But since comparisons have been invited, let me suggest a more apposite one, and say that the first act of The Chemical Garden is more like Logan's Run by way of Big Love with, yes, a whiff of The Hunger Games about it. We would, however, do well to remember that about Suzanne Collins' sensational trilogy too there were whiffs of innumerable other things.

All of which said, Linden and Gabriel are rather carbon copies of Peeta and Gale, from their class-oriented characteristics on down to the dynamic between each of them and Rhine. Nor is Rhine herself a particularly sympathetic or interesting protagonist - she's all a muddle about pretty much everything, and for no good reason (except in service of the narrative as DeStefano sees it) she obfuscates certain essential details about her situation. Nevertheless, given her unfortunate situation, you'd have to be hard of heart indeed to root against her in any way, shape or form.

In terms of character, then, Wither is a trifle disappointing. The world, too, seems something of a non-starter: though in this case only because the reader sees so little of it, since the escape attempt mooted in every synopsis of DeStefano's debut I've seen takes - let me tell you - a long, long while to get off the ground.

But I wouldn't have had it any other way. Moreover, I wouldn't hesitate to recommend Wither to anyone with an interest in your friend and mine, the end of the world as we know it. And that's as much of a surprise to me as I imagine it will be to you, given all I've asserted about this book's shortcomings. But there's a reasonably simple reason for that: namely, the atmosphere. The tension inherent in the premise is terrific, and so thickly layered you'd have difficulty slicing it with a saw, far less the knife usually used for such purposes; hanging always in the air, however convivial it sometimes seems, is the threat of one awful abuse or another, and Wither, though it remains YA-friendly throughout, goes to some fair dark places.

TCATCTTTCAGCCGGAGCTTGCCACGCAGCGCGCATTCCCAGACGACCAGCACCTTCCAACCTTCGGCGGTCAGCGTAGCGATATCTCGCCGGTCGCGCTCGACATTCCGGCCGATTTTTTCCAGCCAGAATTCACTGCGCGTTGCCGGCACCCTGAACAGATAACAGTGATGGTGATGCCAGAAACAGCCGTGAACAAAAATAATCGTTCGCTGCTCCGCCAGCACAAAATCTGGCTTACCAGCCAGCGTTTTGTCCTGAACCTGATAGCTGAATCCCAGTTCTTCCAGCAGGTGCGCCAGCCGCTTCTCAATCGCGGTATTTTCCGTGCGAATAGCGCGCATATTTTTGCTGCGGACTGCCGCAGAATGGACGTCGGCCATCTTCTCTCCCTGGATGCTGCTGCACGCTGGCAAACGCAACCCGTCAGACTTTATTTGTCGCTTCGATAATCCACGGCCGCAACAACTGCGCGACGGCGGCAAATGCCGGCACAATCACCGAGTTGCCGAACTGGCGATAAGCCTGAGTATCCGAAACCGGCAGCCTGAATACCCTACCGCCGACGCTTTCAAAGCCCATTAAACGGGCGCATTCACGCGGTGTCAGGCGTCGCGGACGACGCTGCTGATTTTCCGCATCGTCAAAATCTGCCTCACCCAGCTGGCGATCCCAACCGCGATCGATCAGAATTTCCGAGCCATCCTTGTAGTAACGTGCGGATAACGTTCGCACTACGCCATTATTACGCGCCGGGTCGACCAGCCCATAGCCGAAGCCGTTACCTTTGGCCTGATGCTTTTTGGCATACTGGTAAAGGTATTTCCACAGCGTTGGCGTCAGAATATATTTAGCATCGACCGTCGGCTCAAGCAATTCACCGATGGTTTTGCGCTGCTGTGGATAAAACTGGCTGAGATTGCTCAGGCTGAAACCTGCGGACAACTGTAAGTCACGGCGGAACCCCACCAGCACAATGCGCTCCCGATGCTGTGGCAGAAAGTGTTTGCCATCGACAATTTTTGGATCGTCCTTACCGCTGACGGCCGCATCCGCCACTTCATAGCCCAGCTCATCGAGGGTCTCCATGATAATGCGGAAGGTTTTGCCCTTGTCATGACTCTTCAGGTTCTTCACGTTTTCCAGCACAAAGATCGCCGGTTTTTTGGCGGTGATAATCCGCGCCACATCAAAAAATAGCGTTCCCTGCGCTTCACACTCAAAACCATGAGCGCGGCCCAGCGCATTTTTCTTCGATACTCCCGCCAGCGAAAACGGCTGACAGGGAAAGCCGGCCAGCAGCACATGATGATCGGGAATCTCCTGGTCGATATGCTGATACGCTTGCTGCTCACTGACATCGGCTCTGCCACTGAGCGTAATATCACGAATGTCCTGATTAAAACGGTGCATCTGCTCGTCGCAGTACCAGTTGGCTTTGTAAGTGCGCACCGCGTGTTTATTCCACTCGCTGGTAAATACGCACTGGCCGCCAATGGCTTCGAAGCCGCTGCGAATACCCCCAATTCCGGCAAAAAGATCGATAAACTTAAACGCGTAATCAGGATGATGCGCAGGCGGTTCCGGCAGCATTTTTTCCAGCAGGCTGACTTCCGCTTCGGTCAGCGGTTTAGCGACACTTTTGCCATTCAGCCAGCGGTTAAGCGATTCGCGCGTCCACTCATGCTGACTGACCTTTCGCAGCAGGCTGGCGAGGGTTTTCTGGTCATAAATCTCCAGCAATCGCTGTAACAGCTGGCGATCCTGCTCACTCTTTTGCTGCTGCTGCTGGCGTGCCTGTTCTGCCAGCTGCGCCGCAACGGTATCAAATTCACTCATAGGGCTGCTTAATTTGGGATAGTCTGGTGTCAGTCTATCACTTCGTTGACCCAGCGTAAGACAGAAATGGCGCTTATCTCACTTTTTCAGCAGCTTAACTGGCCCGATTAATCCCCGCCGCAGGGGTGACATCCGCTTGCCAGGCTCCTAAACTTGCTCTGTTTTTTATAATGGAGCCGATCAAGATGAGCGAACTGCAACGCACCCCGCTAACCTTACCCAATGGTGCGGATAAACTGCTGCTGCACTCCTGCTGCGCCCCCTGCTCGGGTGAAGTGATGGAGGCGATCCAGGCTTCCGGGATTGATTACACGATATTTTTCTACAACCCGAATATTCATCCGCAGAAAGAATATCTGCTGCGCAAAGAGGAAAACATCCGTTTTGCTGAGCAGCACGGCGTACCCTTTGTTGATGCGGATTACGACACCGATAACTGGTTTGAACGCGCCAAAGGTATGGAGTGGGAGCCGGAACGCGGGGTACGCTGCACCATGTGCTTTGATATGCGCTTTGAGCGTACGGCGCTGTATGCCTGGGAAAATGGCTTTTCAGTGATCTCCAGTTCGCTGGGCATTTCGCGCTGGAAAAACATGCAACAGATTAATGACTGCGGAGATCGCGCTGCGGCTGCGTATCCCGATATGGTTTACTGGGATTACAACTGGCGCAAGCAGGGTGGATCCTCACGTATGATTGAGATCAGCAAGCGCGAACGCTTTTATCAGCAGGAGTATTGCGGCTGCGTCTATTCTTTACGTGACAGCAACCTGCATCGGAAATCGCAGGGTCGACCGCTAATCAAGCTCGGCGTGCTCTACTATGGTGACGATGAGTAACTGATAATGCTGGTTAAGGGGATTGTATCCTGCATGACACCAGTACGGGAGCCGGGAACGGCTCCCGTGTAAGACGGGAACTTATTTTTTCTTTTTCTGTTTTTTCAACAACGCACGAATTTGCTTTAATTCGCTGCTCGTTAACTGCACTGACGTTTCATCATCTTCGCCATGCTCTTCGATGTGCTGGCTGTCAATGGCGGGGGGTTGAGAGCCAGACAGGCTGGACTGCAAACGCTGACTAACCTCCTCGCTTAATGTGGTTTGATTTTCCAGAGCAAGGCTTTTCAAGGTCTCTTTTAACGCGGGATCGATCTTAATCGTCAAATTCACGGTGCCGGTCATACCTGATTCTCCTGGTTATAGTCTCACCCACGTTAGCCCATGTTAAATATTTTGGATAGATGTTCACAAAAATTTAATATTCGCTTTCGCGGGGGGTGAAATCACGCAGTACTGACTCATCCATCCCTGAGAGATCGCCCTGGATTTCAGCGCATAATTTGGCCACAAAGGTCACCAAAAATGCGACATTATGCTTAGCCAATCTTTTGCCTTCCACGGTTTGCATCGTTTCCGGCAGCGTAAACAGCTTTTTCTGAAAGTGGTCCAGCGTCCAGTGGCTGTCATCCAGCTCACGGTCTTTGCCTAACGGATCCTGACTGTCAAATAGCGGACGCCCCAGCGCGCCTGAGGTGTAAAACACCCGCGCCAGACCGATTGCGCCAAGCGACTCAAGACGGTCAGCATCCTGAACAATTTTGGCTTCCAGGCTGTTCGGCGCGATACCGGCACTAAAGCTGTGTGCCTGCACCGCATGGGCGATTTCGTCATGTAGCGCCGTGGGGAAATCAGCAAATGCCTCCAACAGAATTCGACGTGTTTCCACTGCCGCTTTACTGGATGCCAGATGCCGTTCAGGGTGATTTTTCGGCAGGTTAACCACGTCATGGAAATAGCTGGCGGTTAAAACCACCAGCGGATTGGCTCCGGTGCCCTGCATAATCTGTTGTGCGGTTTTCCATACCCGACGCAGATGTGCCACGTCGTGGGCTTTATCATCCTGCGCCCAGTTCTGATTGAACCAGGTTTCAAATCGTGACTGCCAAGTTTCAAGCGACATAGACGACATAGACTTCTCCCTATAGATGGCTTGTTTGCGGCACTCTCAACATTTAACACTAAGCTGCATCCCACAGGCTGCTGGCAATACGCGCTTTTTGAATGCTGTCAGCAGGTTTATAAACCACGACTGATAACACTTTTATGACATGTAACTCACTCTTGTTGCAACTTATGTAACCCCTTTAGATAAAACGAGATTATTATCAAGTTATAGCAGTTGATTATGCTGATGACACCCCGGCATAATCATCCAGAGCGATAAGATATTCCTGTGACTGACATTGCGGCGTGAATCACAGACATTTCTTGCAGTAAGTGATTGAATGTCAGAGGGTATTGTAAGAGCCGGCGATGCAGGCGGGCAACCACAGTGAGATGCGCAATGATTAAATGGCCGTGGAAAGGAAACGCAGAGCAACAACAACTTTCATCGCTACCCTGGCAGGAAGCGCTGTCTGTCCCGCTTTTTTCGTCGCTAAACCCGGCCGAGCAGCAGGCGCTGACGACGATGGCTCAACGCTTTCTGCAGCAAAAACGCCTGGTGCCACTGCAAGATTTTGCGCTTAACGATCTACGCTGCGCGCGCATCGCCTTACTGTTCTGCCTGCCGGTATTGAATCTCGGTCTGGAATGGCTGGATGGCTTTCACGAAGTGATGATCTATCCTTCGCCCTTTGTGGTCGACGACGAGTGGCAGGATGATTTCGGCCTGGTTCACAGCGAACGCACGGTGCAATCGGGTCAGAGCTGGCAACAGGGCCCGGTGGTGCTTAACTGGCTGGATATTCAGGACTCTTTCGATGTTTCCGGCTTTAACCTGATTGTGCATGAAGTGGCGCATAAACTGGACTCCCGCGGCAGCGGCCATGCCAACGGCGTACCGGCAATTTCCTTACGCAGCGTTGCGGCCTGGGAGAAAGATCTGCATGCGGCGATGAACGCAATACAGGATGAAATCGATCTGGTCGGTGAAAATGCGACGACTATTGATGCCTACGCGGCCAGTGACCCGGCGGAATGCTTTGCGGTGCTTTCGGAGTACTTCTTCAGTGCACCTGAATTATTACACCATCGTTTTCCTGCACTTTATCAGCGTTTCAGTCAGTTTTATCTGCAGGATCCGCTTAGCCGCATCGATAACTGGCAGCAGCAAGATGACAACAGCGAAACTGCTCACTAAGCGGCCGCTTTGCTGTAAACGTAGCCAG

Wither is a chilling, thrilling first novel, tense and intelligent, focused rather than ranging in the mode of so many other dystopias, and if its characters are as yet somewhat simplistic, and its world unfortunately underdeveloped thus far, take heart: there are two more volumes of The Chemical Garden to come, and I would wager Lauren DeStefano has a few more tricks up her sleeve. I'll be looking forward to hearing all about them in Fever, next year.


by Lauren DeStefano

UK Publication: August 2011, Harper Voyager
US Publication: March 2011, Simon & Schuster

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  1. Hmm, the plot summary has me a little confused - how old is Linden, and how old is his father? "Linden’s eccentric father is bent on finding an antidote to the genetic virus that is getting closer to taking his son..." - this makes it sound like Linden's in his 20s, which would make his father well over 25...

  2. @Jonas - You make a fair point, sir. Happy to clarify!

    Linden's father is in fact well over 25: he's one of the surviving old folks from before the plague, genetically modified to last longer than a normal human lifetime. Wither has it that these experiments, into curing cancer and age-related wear and tear at the genetic level, are in part the reason the plague happened in the first place.

  3. I loved this book. Im a picky read. I have a hard time finding books i find interesting and that keep my attention. But this book seriously got under my skin and made me crave to know more. It kept me up at night reading untill i fell asleep. I did not want to put it down!You become lost in this erie but beleivable futuristic world and the characters. Its not your typical romance novel type thing.

  4. I Loved it. I can't wait to read the next one!! Give this series a chance, you won't be disappointed.